Single White Monk: Tales of Death, Failure, and Bad Sex by Shozan Jack Haubner. Shambhala. 208 pp. $14.95.
I was not a big fan of Shozan Jack Haubner’s first book, Zen Confidential. I thought it was overwritten, and that he often seemed to be trying too hard. I did appreciate his honesty, and the way he debunked a lot of what we think about Zen practice, but when material is inherently interesting there’s no need to strain to make it more interesting. In his first book he sometimes did that.
I felt that way about passages in this book as well. When Haubner is writing about the trials of his adolescent basketball career, his dating experiences, or his experiences of jumping the monastery wall (visiting the 21st equivalent of a brothel), he seems to be another clueless guy like the rest of us, trying to make something of himself and have some fun (though again, his honesty is refreshing).
But I think Haubner gained confidence by publishing that first book, and by the acclaim he’s gotten for it; he also seems to have grown more comfortable with his role as a Zen teacher, which he’s adopted despite the fact that he left his original monastery. In the most impressive chapters in this book—about his relationship with Leonard Cohen, who also studied with his teacher; about his visit to a fellow monk who was dying; above all about his relationship with his teacher in general, and his position as his teacher’s right hand man—he has completely relaxed: he knows the subject is fascinating and doesn’t need any help from him.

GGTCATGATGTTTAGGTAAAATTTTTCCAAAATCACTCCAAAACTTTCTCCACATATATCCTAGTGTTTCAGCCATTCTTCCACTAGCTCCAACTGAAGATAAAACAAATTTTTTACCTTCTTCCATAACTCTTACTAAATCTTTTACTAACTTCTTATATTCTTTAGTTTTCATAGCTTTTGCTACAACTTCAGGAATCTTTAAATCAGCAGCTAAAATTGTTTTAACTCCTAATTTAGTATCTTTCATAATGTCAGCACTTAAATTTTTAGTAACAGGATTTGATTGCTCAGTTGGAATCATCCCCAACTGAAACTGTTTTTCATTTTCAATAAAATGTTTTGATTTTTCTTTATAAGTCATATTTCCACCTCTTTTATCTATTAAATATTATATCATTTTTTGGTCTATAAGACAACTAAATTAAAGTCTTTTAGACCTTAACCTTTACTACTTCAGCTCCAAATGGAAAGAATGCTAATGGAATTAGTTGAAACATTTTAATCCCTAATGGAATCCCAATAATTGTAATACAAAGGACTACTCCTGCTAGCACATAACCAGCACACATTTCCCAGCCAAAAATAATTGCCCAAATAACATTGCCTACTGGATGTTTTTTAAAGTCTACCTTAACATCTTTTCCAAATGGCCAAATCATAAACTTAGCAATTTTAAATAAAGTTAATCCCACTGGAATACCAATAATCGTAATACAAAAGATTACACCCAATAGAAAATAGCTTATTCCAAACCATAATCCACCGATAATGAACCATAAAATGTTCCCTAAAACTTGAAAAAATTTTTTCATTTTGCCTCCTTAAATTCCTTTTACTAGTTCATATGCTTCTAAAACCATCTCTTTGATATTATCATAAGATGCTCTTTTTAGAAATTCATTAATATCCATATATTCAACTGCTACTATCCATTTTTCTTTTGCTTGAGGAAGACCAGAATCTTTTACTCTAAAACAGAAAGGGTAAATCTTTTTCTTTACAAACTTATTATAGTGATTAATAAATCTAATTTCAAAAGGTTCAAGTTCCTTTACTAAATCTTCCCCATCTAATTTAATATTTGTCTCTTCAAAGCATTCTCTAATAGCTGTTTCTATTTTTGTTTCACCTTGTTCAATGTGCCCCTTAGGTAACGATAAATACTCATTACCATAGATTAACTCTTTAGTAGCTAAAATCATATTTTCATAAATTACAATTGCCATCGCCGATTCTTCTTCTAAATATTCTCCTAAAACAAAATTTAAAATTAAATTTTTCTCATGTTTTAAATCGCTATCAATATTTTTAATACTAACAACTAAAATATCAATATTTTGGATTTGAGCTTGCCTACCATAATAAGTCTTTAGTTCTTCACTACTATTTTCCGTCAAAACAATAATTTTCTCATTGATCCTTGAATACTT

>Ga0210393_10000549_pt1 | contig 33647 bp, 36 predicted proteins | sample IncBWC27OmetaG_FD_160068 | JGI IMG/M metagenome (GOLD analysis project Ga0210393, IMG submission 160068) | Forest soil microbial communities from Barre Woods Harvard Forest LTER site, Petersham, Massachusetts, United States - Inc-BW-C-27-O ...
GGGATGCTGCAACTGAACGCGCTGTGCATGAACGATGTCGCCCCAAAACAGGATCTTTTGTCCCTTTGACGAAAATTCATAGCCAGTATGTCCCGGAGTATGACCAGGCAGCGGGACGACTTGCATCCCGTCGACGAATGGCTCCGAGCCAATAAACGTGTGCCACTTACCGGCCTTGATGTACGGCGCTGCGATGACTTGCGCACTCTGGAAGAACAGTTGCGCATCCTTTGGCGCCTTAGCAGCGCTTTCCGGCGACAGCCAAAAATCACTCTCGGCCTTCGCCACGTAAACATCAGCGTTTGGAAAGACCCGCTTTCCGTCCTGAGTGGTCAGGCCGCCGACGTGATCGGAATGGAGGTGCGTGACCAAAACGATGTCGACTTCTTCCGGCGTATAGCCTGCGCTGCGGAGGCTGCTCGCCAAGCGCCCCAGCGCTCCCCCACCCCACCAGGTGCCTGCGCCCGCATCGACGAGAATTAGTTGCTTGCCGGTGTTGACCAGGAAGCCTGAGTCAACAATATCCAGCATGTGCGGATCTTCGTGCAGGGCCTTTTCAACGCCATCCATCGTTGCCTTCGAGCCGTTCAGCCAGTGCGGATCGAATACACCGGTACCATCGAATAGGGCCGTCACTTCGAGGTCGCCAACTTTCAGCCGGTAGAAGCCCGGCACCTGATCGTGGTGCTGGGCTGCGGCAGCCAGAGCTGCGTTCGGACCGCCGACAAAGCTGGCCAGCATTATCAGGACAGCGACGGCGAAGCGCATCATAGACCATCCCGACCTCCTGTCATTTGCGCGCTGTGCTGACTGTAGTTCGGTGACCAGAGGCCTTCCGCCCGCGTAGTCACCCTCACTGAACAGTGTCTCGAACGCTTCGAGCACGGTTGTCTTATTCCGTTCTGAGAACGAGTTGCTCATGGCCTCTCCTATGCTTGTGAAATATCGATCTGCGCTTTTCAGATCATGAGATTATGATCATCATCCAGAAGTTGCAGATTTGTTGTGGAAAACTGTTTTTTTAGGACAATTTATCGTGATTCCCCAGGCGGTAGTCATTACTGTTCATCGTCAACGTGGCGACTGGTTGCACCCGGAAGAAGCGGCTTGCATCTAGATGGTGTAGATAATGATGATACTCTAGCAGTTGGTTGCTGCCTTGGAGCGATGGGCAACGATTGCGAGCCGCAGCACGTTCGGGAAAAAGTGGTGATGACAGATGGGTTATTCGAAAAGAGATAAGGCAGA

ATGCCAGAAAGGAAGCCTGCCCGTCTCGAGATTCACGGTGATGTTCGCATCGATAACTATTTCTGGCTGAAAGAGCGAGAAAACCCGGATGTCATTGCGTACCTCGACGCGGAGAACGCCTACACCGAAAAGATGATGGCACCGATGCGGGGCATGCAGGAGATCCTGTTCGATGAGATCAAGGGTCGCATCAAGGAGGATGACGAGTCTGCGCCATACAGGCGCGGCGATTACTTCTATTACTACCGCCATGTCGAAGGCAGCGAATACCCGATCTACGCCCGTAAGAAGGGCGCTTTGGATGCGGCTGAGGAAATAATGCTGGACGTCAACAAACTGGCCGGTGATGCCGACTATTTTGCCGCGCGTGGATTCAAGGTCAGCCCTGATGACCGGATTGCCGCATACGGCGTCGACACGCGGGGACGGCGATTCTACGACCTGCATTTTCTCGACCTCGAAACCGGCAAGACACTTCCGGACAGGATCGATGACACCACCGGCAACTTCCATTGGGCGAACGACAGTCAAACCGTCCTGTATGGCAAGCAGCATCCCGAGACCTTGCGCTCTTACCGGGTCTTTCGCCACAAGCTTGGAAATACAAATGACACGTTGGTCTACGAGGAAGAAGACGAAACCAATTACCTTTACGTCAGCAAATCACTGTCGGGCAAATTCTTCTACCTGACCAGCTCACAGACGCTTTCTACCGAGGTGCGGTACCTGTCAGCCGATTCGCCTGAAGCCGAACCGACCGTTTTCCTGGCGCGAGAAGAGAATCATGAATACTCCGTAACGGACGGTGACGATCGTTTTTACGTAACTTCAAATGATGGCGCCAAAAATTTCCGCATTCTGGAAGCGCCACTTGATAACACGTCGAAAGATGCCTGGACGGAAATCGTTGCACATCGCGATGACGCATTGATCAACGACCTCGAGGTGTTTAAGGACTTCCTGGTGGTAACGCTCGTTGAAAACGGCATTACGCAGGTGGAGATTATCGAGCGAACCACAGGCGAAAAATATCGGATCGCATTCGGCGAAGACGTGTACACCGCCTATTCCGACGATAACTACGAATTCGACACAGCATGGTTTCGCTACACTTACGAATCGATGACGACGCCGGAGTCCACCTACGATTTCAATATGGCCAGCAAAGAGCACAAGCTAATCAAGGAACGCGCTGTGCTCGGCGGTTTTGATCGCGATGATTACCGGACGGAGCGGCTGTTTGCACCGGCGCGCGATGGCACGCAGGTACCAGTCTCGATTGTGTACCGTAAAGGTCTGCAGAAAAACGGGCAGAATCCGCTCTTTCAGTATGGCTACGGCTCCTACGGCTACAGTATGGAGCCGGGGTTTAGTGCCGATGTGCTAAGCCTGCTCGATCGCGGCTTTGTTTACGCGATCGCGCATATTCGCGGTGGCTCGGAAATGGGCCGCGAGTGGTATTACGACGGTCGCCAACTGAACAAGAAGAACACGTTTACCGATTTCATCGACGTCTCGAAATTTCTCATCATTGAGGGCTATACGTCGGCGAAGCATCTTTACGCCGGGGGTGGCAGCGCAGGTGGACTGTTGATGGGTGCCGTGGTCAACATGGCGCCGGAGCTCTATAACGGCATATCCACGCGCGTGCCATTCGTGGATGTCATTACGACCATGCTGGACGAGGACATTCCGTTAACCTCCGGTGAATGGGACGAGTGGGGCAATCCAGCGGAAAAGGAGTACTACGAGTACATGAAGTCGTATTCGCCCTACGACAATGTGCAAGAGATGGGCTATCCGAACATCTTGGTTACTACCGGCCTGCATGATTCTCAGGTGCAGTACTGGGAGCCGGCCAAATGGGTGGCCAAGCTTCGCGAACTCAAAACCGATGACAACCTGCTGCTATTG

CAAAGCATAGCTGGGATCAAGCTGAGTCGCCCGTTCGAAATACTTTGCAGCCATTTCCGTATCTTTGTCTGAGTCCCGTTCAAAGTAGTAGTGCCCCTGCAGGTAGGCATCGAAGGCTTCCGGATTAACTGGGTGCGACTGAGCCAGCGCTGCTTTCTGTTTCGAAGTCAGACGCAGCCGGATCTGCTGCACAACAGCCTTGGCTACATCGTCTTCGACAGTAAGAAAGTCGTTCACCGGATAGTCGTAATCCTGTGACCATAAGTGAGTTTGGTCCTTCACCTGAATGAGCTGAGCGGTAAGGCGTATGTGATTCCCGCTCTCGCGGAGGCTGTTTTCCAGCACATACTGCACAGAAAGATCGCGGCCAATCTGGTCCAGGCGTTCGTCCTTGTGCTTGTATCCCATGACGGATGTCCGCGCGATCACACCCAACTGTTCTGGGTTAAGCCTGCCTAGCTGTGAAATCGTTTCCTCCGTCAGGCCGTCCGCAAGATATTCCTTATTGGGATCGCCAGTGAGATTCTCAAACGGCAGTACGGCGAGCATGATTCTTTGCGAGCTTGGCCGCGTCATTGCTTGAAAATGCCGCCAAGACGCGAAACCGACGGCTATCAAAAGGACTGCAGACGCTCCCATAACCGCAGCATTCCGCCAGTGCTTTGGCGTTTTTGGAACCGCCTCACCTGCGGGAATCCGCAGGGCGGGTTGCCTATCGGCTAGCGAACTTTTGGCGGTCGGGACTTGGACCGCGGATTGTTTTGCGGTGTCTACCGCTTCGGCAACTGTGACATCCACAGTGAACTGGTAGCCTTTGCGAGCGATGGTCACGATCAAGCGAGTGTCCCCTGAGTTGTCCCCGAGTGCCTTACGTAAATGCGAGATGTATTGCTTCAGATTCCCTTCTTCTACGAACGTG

Haubner’s teacher is the famous and notorious Joshu Sasaki Roshi, who not only was the teacher of Leonard Cohen, and of the vipassana teacher Shinzen Young; who not only taught vigorously in this country for over fifty years and lived to the ripe old age of 107, but who faced an enormous sex scandal at the age of 104, so that it became the only thing people talked about, the thing he was famous for. It was through the scandal that he was featured in articles in the New York Times and Los Angeles Times. They hadn’t written about the fact that he’d been rigorously teaching Zen in this country for fifty years.
And of course Haubner has published his book at a time when sexual harassment is all over the headlines. The whole world is talking about it.
I’m not sure whether that’s a good or bad thing for this book.
I’ve written about Joshu Sasaki before. I had read a book of his teachings that his students had put together and that has long been out of print; I remarked on the paradox that the teachings seemed powerful and helpful at the same time that the man’s sexuality seemed adolescent (to say the least) and way out of hand. I also read an excellent book by another of Sawaki’s students. But I would have to say that Single White Monk gives the best explanation of Sasaki’s teachings that I’ve seen anywhere, and it also, better than anything else I’ve read, squarely faces the problem of having a teacher you love and who has been vastly important to you but who has also done some dreadful things. Students of Chogyam Trungpa, for instance, face the same issue, but none has written with this raw honesty.
Haubner doesn’t for one minute try to defend the way Sasaki behaved. He thinks it was abominable. But he also thought Sasaki was a great teacher who greatly changed his own life and the lives of many around him.